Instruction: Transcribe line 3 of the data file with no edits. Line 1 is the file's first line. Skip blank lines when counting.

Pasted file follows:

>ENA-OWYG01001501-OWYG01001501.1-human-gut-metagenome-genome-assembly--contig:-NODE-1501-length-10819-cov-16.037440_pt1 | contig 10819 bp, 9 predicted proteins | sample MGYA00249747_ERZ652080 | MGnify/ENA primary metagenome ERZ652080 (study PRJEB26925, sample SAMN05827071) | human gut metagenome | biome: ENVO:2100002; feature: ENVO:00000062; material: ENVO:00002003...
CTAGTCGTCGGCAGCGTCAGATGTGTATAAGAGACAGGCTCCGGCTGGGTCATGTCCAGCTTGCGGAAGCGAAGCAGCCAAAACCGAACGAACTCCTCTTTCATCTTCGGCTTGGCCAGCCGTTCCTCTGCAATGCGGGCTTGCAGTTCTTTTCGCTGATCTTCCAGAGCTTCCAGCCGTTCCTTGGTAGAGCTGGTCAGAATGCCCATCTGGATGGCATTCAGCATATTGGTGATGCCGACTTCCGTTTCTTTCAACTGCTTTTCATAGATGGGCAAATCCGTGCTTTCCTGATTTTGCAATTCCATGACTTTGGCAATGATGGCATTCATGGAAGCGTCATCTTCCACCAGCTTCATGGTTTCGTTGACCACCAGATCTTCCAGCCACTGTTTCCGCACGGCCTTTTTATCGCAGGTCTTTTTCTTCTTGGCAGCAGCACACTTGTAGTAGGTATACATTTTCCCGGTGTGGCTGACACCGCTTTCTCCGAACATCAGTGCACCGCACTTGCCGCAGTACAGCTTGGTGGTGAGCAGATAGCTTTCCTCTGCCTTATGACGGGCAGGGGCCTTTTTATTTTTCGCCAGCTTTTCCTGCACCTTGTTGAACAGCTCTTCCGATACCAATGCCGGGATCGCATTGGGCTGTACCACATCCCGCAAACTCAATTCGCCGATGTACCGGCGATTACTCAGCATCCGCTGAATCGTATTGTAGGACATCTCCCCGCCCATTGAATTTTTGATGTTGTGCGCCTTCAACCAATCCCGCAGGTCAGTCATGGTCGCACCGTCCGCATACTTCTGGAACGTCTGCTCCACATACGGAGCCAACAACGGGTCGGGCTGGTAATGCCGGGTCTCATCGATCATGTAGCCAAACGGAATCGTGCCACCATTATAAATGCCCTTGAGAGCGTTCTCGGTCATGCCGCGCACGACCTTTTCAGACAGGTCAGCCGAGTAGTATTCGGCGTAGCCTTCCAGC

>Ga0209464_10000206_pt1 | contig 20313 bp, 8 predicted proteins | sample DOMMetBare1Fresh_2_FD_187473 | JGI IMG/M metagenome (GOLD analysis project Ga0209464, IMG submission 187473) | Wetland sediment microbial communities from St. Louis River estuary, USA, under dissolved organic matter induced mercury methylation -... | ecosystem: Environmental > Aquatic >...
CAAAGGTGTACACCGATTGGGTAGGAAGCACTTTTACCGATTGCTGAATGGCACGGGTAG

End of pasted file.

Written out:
>Ga0209464_10000206_pt1 | contig 20313 bp, 8 predicted proteins | sample DOMMetBare1Fresh_2_FD_187473 | JGI IMG/M metagenome (GOLD analysis project Ga0209464, IMG submission 187473) | Wetland sediment microbial communities from St. Louis River estuary, USA, under dissolved organic matter induced mercury methylation -... | ecosystem: Environmental > Aquatic >...